Four main areas for development include Web services, Adapters, ESB, Rules Engine, BPEL/BPM Engine, Human Workflow and finally policy-oriented security.  Much of this has gone through an evolution that leads to SCA to develop composite applications using all of the above.  SCA talks about how to wire these all together.  It exposes services and makes references to other services that can be used to realize a business service.  Spring components are new and help support bi-directional communication/integration with Spring and SCA.  SCA allows you to manage the whole SLC from code to deploy as single artifacts to help increase developer productivity.

Extreme Performance & Scalability

Scaling is a lot of work.  This led to the emergence of the application grid to allow for simplification of scaling, HA, caching, etc.  Oracle realizes this through a high-performance JVM (e.g., deterministic GC), distributed cache, and a powerful application server.  The latter is enhanced with manageability, scalability, and scriptability, regardless if it’s an internal data center or a cloud.  Stateful services can really take advantage of the “application grid” to maintain long-running transactions.  Ultimately, all the components of a SOA can be managed on the grid to provide continuous availability for services, data, and processing logic.

Application Assemblies

Denies Burton’s affirmation that “SOA is dead” (no surprise!).  Cloud computing is expected to go through the same “hype curve” as SOA.  Cloud is amalgamation of SaaS, PaaS, and IaaS.  Oracle finds PaaS the most interesting for opportunities for growth and development.  PaaS is a natural strategy for enterprises.  This allows for flexibility around tools.  Traditionally, operational guys want homogeneous environments, but with PaaS you can aggregate consistent foundations for different styles of development that are housed under PaaS.  To accomplish this you have to create higher level building blocks using application assemblies.  Assemblies can be packaged up and deployed on the grid based on meta data configuration that alters the platform based on an individual application’s need.  Operational guys can provision this all on a VM infrastruction.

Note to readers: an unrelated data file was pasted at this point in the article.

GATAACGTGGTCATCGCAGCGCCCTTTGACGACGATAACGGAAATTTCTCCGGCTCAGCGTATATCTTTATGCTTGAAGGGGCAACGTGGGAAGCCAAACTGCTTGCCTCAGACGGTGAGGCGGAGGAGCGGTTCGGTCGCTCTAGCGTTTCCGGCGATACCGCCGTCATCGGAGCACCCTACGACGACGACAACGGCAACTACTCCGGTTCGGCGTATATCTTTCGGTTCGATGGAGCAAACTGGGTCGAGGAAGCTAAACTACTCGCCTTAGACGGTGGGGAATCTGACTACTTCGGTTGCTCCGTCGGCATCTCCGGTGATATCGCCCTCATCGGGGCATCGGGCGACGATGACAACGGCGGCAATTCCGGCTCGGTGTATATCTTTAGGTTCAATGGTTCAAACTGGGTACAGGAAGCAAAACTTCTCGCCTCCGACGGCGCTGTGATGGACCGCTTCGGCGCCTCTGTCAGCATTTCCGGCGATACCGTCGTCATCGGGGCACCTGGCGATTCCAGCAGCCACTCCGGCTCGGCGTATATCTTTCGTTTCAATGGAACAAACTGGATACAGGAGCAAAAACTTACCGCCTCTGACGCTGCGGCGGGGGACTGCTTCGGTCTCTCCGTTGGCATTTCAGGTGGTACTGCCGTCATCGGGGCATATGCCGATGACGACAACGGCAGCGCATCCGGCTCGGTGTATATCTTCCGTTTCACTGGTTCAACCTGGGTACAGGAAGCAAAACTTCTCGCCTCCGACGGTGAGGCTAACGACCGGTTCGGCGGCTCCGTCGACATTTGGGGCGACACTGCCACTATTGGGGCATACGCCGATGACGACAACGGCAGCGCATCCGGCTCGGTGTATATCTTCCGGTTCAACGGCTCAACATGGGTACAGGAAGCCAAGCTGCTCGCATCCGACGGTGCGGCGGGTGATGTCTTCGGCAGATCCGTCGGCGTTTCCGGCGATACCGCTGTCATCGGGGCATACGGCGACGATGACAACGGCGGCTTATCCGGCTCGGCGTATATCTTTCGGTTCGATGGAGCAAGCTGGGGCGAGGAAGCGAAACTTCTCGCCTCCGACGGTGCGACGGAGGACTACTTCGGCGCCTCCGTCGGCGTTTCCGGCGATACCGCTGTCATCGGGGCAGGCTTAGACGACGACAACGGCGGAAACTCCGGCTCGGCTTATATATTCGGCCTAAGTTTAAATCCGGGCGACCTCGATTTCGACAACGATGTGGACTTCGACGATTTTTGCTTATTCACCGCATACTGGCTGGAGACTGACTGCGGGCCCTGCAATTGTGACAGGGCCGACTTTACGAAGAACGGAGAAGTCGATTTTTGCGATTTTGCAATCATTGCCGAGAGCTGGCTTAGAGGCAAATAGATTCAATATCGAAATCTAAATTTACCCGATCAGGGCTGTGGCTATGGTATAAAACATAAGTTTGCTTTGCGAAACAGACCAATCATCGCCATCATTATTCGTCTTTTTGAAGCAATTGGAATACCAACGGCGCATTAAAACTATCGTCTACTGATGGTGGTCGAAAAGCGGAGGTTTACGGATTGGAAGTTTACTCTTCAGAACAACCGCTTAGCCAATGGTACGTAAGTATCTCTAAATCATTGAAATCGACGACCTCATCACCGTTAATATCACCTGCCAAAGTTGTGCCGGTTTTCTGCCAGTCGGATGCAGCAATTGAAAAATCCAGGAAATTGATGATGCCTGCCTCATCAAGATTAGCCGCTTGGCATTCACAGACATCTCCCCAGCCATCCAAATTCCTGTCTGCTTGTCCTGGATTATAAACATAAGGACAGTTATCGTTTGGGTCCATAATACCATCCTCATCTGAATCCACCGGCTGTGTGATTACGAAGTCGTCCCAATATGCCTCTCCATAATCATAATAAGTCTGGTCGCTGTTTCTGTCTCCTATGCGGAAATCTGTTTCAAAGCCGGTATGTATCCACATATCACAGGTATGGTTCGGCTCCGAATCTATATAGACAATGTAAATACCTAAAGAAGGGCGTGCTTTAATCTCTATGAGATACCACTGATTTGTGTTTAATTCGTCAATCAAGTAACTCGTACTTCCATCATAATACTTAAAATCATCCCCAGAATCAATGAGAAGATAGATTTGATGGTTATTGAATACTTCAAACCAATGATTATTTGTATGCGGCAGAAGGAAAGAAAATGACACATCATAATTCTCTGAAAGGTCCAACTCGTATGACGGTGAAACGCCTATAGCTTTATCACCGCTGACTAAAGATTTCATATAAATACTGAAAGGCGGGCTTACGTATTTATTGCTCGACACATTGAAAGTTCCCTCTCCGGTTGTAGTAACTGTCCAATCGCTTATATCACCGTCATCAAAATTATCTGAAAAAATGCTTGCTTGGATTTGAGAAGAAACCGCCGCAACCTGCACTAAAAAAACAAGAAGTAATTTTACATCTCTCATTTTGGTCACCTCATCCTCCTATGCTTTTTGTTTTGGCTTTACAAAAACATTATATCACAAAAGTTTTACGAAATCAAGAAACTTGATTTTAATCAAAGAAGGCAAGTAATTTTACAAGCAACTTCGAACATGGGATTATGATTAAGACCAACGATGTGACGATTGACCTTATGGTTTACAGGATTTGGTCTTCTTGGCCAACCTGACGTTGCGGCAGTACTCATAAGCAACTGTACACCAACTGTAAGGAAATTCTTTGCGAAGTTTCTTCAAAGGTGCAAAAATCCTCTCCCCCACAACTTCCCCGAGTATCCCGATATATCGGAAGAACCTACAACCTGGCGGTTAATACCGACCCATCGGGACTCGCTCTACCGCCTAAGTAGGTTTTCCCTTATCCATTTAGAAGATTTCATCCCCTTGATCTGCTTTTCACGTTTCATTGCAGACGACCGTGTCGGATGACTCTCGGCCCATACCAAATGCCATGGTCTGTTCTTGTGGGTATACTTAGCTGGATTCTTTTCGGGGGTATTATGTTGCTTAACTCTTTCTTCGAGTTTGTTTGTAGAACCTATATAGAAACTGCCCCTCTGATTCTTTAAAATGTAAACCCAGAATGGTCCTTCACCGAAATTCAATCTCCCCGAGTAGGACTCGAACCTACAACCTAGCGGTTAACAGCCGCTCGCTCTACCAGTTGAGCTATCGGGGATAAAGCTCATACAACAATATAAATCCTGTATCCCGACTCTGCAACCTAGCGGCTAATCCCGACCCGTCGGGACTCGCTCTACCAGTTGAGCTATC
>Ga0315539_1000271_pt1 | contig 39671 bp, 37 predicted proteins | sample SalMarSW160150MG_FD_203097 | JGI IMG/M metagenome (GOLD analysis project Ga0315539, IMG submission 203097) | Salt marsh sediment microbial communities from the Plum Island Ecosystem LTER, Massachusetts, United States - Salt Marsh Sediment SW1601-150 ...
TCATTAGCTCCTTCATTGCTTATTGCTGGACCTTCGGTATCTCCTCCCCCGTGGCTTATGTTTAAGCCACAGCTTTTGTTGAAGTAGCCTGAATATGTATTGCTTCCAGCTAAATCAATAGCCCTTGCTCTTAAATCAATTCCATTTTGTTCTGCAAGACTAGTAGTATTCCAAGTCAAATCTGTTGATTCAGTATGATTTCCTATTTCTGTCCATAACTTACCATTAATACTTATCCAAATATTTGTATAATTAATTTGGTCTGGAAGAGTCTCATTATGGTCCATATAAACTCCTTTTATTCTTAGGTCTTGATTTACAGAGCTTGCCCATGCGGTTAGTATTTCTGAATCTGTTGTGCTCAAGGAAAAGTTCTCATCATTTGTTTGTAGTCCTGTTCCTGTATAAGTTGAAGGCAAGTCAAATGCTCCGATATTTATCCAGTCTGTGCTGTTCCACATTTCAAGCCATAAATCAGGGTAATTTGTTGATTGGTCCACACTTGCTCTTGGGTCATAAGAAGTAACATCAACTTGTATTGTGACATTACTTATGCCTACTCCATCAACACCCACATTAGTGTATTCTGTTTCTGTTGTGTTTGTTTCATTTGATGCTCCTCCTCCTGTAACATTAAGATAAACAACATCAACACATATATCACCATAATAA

Unified Platform for Services, Events, and Processes

SCA event processing is key to develop and end-to-end unified platform.  This can implemented on JMS and add additional meta data.  BPEL4People is a standard that now can incorporate people into workflow tasks. This allows for easy configuration to assign and complete tasks in a workflow.  BPMN 2.0 extends standard graphical representation for system analysts use to describe the system by providing an enhanced metamodel.  This allows them to be transformed to BPEL or have them executed natively without involving further development.

Oracle is still heavily invested in SOA and sees it at the end of the “hype” cycle and asserts standards and unification marks an inflection point without sacrificing the simplicity of open and interoperable systems.  Application grid will be the platform to realize this vision and be a key enabler.

Question: Is this too Utopian and how do you support this abstraction when things go wrong?  Oracle sees that this architecture makes organizations more Agile so the feedback loop is shorter to make corrections.